Visit artists from textile designers to ceramicists at the invitation of Esther Lafferty executive director of Artweeks

The biggest open studios event in the UK, with more than 400 free exhibitions to see, will be launched across Oxfordshire on Saturday.

Oxfordshire Artweeks runs for nearly a month and celebrates the county’s visual arts. Visitors may well be amazed at the breadth and quality of things created so close to home.

Potters and painters, designers and textile artists, sculptors, wood-turners, silversmiths and furniture-makers will showcase their crafts; from fashion to furniture, collage, mosaic, fabric, film and canvas.

For many people, food and art are two of the greatest pleasures in life, so it will be win-win when they’re combined. Caroline Chappell is passionate about cooking and painting and, with the idea of creating a cookery book, added text to mixed media drawings to create art prints. (City venue 195, May 2-25) Dining also inspires potter Charlotte Storrs who, in her garden studio in Culham, makes white stoneware with simple surface textures and a zen calmness at mealtimes.

Since visiting potters in Japan, she makes handles for teapots and trays with the Japanese Chocolate Vine traditionally used for weaving in the Far East. (South venue 331, May 16-25) Ceramics are not just for the kitchen. There’s something charming for every shelf, from three-dimensional seaside scenes by Alison Jones that would tempt the most avid surfer from coastal white horses (South venue 324, May 16-23) to funky porcelain monster figurines by Kina Ceramics. Kina Gorska works in a studio in Yarnton, a village known for its early Bronze Age ceramic findings, and will be open for Artweeks (North venue 131, May 2-24).

Working from Magdalen Road Studios, one of Oxford’s most vibrant art centres (City venue 166, May 16-27), ceramicist Rose Wallace recalls traditional Staffordshire Flatbacks, crafting figures from casts of contemporary packaging and domestic ephemera for a multi-artist exhibition in the hidden cloisters of St John the Evangelist Church in Iffley Road (City venues 160 & 161, May 9-17).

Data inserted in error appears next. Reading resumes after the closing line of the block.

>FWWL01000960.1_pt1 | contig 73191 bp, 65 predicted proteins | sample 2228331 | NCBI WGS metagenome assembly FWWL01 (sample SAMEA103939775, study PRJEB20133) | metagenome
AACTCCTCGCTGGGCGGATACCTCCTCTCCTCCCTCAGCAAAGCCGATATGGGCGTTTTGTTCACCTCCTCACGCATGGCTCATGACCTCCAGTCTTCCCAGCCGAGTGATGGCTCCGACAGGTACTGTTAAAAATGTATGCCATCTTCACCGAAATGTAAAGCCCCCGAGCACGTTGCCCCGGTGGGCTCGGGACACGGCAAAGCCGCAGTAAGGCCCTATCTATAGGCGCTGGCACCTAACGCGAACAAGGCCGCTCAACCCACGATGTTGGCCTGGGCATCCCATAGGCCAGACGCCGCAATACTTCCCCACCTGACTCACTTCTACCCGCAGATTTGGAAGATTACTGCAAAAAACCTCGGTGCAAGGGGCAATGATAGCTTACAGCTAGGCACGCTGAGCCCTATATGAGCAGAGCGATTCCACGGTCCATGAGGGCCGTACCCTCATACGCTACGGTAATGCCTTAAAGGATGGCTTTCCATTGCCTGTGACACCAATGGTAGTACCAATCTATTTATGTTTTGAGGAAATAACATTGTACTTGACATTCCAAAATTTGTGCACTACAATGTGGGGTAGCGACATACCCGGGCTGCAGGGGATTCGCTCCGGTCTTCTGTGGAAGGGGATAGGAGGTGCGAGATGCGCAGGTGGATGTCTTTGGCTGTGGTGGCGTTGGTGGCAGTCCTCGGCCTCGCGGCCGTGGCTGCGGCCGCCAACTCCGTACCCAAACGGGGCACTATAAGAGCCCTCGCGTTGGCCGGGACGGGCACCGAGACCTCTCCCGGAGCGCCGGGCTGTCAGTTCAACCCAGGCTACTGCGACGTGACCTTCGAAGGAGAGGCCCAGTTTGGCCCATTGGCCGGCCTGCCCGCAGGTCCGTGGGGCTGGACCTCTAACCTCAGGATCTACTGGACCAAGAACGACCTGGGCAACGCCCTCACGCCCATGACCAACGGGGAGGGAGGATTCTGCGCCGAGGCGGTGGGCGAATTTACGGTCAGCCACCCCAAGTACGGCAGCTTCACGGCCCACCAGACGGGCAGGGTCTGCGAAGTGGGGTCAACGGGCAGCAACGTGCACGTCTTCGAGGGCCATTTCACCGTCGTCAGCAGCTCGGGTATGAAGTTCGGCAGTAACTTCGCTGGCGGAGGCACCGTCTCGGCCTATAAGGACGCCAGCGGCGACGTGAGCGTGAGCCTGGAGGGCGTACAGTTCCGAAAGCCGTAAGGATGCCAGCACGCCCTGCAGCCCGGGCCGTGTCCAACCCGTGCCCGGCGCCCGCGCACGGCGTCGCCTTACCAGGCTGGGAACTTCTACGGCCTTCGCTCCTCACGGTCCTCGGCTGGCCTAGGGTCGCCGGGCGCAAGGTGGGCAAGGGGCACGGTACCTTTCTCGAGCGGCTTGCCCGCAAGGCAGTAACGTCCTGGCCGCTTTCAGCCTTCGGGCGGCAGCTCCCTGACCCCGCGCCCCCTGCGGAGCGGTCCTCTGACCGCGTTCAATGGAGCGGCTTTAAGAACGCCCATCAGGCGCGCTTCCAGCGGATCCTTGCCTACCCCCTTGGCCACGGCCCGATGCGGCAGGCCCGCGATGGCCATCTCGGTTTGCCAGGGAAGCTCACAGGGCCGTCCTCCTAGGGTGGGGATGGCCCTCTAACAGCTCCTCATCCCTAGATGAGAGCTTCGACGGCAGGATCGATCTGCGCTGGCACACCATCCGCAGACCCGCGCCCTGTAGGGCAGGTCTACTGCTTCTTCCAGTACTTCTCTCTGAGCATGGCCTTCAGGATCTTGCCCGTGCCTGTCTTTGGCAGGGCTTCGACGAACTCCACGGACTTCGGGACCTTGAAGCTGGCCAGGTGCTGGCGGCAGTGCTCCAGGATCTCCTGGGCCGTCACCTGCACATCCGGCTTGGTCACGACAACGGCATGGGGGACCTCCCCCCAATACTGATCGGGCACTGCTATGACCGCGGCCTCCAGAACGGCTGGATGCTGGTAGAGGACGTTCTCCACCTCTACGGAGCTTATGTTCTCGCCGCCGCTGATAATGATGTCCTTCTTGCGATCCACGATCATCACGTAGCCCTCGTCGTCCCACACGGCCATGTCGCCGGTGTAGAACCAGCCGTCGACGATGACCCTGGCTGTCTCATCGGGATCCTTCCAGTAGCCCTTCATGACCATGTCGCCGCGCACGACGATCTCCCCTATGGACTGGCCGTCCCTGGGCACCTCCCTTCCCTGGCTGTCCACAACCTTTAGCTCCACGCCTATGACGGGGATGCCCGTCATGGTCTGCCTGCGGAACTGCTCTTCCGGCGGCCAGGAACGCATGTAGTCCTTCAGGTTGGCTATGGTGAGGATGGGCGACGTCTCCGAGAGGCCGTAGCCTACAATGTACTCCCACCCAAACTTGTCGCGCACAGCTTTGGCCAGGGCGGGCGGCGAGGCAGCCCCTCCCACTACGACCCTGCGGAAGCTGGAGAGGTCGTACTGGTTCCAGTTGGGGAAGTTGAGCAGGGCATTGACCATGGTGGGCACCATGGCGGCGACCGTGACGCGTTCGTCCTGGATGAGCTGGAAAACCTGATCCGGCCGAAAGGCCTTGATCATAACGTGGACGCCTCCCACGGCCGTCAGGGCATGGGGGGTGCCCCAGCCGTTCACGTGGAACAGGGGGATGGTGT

These appealing pieces are quietly narrative, capturing the minutiae of life, and are often commissioned for the mantelpiece to mark an occasion.

Over in Chipping Norton (North venue 41, May 2-10), Crabby Taylor fires her raku ceramics at 1000C in an old metal bin and then smothers them in smouldering sawdust for several days, to creates her stylish pieces, including a signature upside down design, in circular shapes, using clays to give texture and colour.

The Turrill Sculpture Garden, an oasis of green tranquillity behind Summertown Library (City venue 259, May 2-23), has frost-proof ceramic sculpture, garden pots and bird baths designed by a number of ceramicists. And Bicester Sculpture Group will showcase their work in the studio and garden of the Old Vicarage by St Edburg’s Church (North venue 98, May 2-10), in stone, metal, clay and wood.

Over in Toker’s Green (South venue 403, May 16-25), sculptor Richard Goldsmith proves concrete can be as beautiful as marble: art meets precision engineering, in sleek and stylish pieces in concrete and sheet metal that are tactile and rich in colour and shine. Josh Rose, owner of new Oxford gallery Love Your Plane (City venue 167, May 2-23), has turned flat-pack furniture into an art form, printing artists’ work on to plywood, creating hard-wearing parts that are easy to assemble but add flair to any room.

The Oxford Times:
Home work: Charlotte Storrs

Camilla Sopwith’s studio in Goring-on-Thames has butterflies and birds hand-printed on to cushions (South venue 399, May 16-23); in Upton are rag-rugs (South venue 368, May 16-25), and Bampton offers painted silk cushions and lamp-shades by Frances Williams (North venue 120, May 2-9).

Miesje Chafer, exhibiting in Cowley (City venue 180, May 9-17), screen prints bold and colourful designs on to fabric; sometimes geometric, others organic. As well as cotton and linen, Miesje uses leather, wool, neoprene and silk to create tactile, functional art.

In Uffington, potters Jo Marshall and Louise Remington come together with textile and mixed media artist Trudi James in the Tom Brown’s School Museum (South venue 354, May 16-25) to create stylish lamps.

In Chadlington, figurative artist Jill Colchester creates Original-Art lamps, with the human figure blacked on to simple paper shapes (North venue 63, May 2-10).

Wolvercote glass artist Philip Dove creates modern and classical designs for windows, doors and panels, using traditional methods (City venue 296, May 9-17). Summertown’s contemporary glass artist, Vital Peeters, opens his studio to show the circular sweeps of his glass art, commissioned for buildings all over the world (City venue 273, May 9-17).

Oxfordshire Artweeks 
Venues and studios across Oxfordshire
May 2-25  
artweeks.org